Tuesday, December 3, 2013

In-Country Briefing

Hello Ethiopia. So this is how a balcony photo call feels like!
Finally met the other volunteers (my intake batchmates, is what we'd say back in the Philippines). I first met four of them, Elias (Hospital Admin, Kenya), Consolata (Midwife, Uganda), Simon (Educ Policy, UK), Trish (Paediatric Nurse, UK), at lunch -- we were all billeted at the same hotel. They arrived a day or so earlier than me, so they already had a chance to get acquainted with each other. Then, there was Irma (MD, The Netherlands) and -- (Nurse, USA), whom we met at the VSO-E (VSO Ethiopia) country office.

The In-Country Briefing (supposedly In-Country Seminar aka ICS, for the regular intake which is every February and September, but since we came in off-season, and are a smaller bunch, we only get a briefing, an abridgement of the ICS sans the language courses, etc.) would take about 3-4 days. It was the usual briefing, mostly VSOE-related, administrative, this first day. Hearing the monthly allowance we would be getting (uniform for all volunteers in Ethiopia, not divulged in the home country orientations only the assurance that we'll get enough to live modestly and even get some extra for beer on weekends), most everyone groaned (in silence), having been acquainted, in the past day or so, with some of the costs of commodities here.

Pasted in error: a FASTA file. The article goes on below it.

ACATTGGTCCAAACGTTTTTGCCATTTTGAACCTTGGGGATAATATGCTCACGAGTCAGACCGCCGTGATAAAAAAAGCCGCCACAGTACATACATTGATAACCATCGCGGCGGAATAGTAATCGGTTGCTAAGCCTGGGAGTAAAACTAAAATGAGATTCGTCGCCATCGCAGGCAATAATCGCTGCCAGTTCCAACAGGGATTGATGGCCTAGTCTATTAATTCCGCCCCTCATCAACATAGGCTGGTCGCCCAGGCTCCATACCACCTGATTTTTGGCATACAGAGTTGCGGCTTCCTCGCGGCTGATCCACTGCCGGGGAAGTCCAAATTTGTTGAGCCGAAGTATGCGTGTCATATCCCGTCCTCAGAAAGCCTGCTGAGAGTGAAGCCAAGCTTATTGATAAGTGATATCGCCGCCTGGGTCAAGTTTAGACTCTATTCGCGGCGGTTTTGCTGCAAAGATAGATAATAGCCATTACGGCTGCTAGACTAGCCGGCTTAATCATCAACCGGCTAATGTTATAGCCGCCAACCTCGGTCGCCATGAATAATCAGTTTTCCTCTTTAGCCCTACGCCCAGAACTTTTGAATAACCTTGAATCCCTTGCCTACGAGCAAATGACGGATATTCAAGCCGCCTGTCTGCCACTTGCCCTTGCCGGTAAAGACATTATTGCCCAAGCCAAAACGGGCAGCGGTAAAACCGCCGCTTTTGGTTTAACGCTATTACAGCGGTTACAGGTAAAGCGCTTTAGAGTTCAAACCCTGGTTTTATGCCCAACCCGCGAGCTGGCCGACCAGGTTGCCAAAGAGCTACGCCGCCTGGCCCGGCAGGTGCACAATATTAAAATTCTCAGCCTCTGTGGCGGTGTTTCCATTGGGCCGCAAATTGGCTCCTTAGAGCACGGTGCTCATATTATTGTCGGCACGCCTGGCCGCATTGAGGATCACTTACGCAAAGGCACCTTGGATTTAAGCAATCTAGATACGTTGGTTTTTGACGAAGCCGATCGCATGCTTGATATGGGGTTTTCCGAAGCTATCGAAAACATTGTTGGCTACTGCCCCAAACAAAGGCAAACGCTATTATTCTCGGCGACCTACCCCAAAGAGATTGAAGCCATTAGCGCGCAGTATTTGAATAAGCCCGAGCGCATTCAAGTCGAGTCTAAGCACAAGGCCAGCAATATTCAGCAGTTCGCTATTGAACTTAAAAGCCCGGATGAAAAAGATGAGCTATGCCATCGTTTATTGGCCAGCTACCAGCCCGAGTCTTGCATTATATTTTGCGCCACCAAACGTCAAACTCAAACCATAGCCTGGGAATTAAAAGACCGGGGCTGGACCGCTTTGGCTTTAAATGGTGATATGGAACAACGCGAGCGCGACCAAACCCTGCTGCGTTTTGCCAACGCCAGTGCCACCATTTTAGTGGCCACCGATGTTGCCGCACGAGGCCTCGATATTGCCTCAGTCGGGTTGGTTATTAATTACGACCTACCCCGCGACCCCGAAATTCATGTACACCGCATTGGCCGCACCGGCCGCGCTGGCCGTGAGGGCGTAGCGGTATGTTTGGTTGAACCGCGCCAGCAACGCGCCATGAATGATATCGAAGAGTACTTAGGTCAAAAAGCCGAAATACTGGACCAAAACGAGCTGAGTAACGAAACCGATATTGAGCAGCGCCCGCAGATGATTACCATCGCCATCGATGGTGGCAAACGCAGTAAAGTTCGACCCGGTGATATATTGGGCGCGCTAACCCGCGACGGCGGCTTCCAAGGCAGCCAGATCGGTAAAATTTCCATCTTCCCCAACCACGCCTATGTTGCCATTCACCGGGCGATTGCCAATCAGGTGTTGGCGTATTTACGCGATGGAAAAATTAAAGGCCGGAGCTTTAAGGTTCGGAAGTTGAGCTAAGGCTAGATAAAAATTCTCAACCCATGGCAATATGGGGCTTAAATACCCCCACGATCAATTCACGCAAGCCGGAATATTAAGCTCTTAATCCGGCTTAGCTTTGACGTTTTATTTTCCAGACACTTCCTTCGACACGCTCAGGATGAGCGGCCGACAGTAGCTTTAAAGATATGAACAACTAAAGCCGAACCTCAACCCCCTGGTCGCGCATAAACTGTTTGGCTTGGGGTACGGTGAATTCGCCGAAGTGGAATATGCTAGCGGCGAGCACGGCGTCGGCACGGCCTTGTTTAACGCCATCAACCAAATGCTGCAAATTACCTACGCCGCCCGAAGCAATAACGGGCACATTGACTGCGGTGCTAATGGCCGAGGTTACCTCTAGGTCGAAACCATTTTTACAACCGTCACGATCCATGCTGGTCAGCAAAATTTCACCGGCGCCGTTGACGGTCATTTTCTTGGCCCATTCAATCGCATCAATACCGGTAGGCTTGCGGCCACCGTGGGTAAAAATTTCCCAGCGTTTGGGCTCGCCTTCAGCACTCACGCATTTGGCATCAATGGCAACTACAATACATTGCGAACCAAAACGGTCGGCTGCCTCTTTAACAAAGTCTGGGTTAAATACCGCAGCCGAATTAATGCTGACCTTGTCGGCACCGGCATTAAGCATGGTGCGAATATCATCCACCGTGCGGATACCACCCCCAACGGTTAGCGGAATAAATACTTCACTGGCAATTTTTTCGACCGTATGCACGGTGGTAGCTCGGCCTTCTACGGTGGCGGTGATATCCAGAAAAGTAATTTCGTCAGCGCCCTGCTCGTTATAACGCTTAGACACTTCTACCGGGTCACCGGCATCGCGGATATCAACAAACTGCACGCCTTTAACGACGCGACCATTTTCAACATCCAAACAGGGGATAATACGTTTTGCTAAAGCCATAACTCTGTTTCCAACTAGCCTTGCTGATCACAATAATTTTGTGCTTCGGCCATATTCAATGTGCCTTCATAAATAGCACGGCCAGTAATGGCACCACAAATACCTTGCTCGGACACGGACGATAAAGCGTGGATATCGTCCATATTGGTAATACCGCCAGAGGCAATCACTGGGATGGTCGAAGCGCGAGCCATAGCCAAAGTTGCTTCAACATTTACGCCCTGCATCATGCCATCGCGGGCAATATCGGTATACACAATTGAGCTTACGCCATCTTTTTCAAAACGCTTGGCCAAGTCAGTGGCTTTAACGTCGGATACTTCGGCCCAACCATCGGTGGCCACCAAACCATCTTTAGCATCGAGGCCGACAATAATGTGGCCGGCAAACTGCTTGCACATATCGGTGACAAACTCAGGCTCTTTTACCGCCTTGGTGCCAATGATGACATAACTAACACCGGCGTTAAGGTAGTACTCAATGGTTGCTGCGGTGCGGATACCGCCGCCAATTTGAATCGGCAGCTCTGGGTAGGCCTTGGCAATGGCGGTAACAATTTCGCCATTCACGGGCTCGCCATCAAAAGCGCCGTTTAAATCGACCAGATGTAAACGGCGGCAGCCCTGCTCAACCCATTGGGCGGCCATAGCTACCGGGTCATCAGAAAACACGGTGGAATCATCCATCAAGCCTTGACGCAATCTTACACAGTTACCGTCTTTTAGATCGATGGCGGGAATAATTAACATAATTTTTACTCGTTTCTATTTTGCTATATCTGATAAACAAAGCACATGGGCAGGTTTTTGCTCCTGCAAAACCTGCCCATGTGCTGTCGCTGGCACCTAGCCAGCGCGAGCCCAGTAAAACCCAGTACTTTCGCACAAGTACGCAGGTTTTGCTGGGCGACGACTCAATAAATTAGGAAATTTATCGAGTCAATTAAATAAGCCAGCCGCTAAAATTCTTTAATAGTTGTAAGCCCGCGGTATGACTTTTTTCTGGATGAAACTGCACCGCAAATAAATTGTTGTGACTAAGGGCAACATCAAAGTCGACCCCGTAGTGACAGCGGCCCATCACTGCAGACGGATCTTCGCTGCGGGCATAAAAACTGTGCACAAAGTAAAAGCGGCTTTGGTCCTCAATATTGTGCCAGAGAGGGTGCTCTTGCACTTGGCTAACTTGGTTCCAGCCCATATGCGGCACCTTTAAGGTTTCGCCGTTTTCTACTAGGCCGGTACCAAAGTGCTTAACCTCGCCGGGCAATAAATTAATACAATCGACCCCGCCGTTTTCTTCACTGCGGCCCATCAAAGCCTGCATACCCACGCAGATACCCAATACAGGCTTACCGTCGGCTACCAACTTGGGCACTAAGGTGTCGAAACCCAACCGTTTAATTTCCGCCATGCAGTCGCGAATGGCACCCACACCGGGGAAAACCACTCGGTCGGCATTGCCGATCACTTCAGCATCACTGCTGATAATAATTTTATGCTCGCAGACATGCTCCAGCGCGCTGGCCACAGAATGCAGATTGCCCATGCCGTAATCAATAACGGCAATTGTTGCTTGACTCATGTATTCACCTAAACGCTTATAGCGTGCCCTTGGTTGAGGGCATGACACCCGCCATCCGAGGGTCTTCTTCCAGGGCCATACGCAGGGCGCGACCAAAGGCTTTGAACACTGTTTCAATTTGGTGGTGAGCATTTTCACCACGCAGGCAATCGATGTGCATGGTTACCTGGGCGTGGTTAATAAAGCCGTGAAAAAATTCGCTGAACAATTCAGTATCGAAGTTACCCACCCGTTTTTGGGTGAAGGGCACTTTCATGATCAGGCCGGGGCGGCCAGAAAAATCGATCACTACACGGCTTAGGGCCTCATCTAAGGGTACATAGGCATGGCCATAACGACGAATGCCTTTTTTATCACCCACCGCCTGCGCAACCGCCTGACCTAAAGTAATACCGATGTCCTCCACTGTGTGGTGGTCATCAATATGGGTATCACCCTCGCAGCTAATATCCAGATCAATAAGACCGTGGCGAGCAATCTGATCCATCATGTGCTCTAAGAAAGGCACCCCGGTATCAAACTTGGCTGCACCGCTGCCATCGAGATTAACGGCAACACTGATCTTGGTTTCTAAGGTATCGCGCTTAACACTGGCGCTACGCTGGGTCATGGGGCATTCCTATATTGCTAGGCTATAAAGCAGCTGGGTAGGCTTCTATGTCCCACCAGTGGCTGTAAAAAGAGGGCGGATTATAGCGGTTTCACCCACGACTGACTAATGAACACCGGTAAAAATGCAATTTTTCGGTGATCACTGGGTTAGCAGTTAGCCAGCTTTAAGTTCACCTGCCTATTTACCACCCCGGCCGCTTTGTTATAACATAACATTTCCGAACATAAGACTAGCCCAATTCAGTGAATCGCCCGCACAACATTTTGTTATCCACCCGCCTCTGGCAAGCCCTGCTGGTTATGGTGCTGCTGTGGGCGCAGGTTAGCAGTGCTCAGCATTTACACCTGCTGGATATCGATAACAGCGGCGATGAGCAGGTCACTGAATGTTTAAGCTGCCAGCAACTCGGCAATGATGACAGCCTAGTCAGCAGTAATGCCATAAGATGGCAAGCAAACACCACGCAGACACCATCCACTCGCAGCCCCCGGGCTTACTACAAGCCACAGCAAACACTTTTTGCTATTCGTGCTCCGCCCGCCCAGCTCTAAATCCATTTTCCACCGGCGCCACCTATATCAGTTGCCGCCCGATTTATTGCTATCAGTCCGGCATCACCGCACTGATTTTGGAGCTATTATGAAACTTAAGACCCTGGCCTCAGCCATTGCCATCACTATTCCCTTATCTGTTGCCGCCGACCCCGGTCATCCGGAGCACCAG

Before coming here, I knew the going monthly allowance here actually, from a rate card published in the VSO India website (the only recruitment to do so, I think), which upon my shock on learning how low it was (gosh!), I readily scrambled to google blogs of VSO volunteers in Ethiopia, present and past, to scan through any mention of the elusive amount in birr called our monthly allowance. Alas, I found one that mentioned "it" -- it was true then, not only will I be a volunteer, I would be an especially penurious volunteer (so not like the experiences shared by former volunteers during SKWID training). Oh well, Ethiopia must be really that less developed, I'd had thought. All the more, it needs me. (Naive!)

Oh well. We talked about "it" and then some, amongst ourselves, prudently. How are we going to survive with that? I don't want to spend my savings subsidizing the already pro bono lending of my expertise in this fragile country.  No fridge? How are we gonna store food? Ahh, newbie volunteers!

Welcome to Ethiopia.

Cheers! Trish and I met up with a volunteer (Trish's would-be roommate in Hossana) and a former volunteer (MD's, The Netherlands) at the hugely popular (to ferenji's at least) Beer Garden. 
First ICB session. Kate, your thermal mug's traveled all the way to Africa!
Writings on the wall.

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